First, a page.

Insurance company can’t take a defence that did not form the basis of repudiation of the claim: Supreme Court of India
Supreme Court Bench comprising Justices Dinesh Maheshwari and Aniruddha Bose in a recent judgment1 held that in a proceeding against the insurance company for rejection of the claim, it cannot take a defence which did not form the basis of repudiation of the claim.
Facts of the Case:
The appellants, who are traders and manufacturers of aluminium products, claim to have purchased, eight containers of aluminium ingots under the high seas sale agreement dated 22nd June 2010. According to the appellant, out of the eight containers, one was stolen worth rupees thirty-four lakhs ninety-two thousand and eighty-one in the course of transportation on 2nd July 2010. The Appellant made an insurance claim for this theft but the respondent insurance company refused it on the ground that there was no sufficient balance to cover the claim.
The appellants then approached the State Consumer Disputes Redressal Forum (Maharashtra), (“State Commission”) against the respondents (insurance company). The State Commission rejected the appeal considering that their policy was subsequently converted into a Sales Turnover basis to cover sale transactions up to Rs.400 crores in a given time and though their policy coverage had been enhanced, the same did not cover the loss on which their claim was raised.
An appeal against this dismissal order was also dismissed by the National Consumer Disputes Redressal Commission (“National Commission”) on the ground that they had converted the policy “from anywhere in India to anywhere in India” policy into the ‘sales turnover policy’ covering transportation of goods only from two locations specified in the endorsement. The National Commission, while rejecting the appeal, went beyond the original ground of repudiation, and considered the nature of the insurance policy to determine whether the policy do not cover the claim.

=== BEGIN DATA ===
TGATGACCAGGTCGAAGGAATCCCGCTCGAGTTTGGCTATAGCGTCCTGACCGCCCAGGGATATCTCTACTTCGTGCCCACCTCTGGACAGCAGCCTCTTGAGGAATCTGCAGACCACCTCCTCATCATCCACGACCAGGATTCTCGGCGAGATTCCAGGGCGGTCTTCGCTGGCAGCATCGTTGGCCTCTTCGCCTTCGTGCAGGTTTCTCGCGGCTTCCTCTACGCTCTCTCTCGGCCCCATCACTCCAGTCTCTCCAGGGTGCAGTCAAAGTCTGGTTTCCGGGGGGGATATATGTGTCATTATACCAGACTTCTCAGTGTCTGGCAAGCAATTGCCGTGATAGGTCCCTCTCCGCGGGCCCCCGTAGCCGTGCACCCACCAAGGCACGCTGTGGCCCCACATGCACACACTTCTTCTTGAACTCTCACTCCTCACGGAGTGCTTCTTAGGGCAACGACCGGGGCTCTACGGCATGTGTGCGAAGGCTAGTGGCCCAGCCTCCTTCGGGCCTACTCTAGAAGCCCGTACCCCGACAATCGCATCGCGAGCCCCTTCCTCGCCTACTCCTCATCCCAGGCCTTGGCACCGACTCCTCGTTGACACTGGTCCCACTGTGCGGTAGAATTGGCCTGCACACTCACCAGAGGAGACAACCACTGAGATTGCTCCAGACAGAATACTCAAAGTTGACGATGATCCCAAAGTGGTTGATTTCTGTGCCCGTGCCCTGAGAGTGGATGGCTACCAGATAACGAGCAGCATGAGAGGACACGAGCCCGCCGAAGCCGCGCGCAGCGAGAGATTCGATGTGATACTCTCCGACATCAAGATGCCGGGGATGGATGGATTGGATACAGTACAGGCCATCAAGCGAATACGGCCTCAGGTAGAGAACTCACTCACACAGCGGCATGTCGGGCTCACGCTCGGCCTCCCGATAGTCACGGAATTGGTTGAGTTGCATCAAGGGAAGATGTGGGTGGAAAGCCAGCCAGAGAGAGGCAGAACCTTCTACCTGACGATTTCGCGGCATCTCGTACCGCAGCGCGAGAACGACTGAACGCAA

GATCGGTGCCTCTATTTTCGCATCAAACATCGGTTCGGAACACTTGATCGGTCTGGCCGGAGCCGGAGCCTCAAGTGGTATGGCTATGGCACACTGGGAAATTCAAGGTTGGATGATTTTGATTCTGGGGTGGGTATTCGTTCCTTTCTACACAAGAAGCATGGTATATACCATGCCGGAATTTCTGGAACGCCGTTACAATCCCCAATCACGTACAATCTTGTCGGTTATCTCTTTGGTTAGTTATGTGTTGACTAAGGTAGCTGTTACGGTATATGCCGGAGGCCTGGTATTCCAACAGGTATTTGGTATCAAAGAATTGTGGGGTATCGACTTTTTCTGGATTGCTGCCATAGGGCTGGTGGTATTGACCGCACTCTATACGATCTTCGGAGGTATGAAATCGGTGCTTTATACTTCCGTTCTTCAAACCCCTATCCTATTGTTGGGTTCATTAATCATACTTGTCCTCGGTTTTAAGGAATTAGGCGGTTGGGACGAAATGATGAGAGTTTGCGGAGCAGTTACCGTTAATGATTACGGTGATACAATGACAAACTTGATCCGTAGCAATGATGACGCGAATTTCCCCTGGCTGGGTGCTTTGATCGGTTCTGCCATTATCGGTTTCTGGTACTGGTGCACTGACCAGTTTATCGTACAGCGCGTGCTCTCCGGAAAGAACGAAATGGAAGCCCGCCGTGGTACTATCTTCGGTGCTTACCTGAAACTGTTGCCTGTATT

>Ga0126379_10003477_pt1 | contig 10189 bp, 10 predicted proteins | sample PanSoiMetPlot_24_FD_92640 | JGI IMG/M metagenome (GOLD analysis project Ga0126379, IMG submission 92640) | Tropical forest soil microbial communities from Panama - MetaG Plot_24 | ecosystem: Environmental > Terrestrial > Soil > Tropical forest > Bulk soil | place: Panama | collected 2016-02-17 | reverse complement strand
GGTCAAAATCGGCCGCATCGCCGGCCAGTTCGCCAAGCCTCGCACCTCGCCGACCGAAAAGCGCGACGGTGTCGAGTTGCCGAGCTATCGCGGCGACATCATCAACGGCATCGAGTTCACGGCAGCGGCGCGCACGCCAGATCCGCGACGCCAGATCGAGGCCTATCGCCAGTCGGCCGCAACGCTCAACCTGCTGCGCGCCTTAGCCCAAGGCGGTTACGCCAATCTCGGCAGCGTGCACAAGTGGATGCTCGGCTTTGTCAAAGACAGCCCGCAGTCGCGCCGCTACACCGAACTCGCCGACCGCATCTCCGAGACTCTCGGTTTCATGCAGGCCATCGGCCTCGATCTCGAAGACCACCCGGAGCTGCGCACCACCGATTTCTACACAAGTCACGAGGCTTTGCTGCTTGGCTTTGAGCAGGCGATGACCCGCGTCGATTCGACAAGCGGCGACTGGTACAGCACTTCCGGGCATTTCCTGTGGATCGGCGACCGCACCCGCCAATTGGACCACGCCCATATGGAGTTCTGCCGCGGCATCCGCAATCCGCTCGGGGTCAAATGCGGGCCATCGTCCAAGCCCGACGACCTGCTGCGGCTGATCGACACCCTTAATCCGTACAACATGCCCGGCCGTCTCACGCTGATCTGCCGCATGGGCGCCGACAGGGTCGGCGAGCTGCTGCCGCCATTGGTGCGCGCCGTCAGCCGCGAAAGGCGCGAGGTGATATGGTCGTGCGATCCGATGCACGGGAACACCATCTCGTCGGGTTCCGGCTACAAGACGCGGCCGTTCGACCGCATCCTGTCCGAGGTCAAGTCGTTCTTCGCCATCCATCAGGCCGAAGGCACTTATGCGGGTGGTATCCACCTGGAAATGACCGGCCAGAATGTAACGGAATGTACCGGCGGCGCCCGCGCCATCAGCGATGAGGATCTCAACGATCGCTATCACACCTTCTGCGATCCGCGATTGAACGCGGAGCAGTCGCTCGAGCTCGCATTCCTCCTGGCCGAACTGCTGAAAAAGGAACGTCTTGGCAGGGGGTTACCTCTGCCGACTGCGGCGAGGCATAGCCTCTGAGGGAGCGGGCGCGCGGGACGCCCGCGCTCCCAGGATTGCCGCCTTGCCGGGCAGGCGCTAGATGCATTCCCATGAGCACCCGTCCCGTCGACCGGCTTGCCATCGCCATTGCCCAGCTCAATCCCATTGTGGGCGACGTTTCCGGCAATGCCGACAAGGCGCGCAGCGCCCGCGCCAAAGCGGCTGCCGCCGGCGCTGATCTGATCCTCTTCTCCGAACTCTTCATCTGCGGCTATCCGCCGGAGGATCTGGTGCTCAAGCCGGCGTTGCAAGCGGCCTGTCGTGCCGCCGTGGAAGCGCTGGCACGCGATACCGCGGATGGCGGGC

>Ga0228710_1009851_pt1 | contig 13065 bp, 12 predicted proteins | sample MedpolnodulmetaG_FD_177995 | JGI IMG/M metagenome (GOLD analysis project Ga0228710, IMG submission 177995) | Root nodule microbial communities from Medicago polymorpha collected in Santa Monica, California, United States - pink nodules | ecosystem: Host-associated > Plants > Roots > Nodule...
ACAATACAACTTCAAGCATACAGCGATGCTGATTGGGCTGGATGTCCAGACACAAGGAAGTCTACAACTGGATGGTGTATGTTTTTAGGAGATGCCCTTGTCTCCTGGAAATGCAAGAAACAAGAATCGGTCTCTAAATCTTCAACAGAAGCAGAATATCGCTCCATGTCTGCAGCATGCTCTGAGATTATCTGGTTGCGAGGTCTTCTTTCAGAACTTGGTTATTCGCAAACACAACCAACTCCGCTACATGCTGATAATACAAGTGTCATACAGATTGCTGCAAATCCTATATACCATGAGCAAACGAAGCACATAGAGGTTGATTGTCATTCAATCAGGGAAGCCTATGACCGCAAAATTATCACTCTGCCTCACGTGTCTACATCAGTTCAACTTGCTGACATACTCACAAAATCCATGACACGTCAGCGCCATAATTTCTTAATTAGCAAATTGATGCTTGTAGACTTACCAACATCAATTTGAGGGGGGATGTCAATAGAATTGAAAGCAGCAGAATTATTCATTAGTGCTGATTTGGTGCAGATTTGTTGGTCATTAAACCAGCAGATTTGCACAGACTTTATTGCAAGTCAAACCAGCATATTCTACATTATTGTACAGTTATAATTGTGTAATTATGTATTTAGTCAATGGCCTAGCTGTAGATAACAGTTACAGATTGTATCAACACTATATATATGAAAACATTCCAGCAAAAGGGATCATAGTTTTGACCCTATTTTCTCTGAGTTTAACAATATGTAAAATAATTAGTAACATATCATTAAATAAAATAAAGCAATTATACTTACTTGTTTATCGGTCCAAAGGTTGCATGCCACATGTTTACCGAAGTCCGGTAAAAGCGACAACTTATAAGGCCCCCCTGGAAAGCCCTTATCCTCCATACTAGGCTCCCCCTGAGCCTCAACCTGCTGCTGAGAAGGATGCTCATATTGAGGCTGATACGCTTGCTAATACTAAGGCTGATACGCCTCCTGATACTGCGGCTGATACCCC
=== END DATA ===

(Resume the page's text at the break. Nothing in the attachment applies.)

Against this decision, an appeal was made to the Supreme Court.
Citing the decision of the Supreme Court in the Saurashtra Chemicals Ltd. v. National Insurance Co. Ltd. [(2019) 19 SCC 70], the appellant argued that the insurance company cannot resist a claim petition on grounds beyond those cited by them while repudiating a claim.
The decision of the Supreme Court
Following the ratio of the decision in Saurashtra Chemicals Ltd. (supra), the Court held that the National Commission should not to have gone beyond the original grounds of repudiation (i.e exhaustion of limit) and taken into consideration the nature of the coverage. The contention of the appellant before the National Commission was there is sufficient balance to accommodate their claim. The National Commission should have restricted its enquiry on the sole reason of the exhaustion of the limit.
Accordingly, the Court set aside the decisions of the National Commission and State Commission. Further, it remanded the matter to the State Commission for taking a decision afresh on the claim of the appellants there is sufficient balance to accommodate their claim.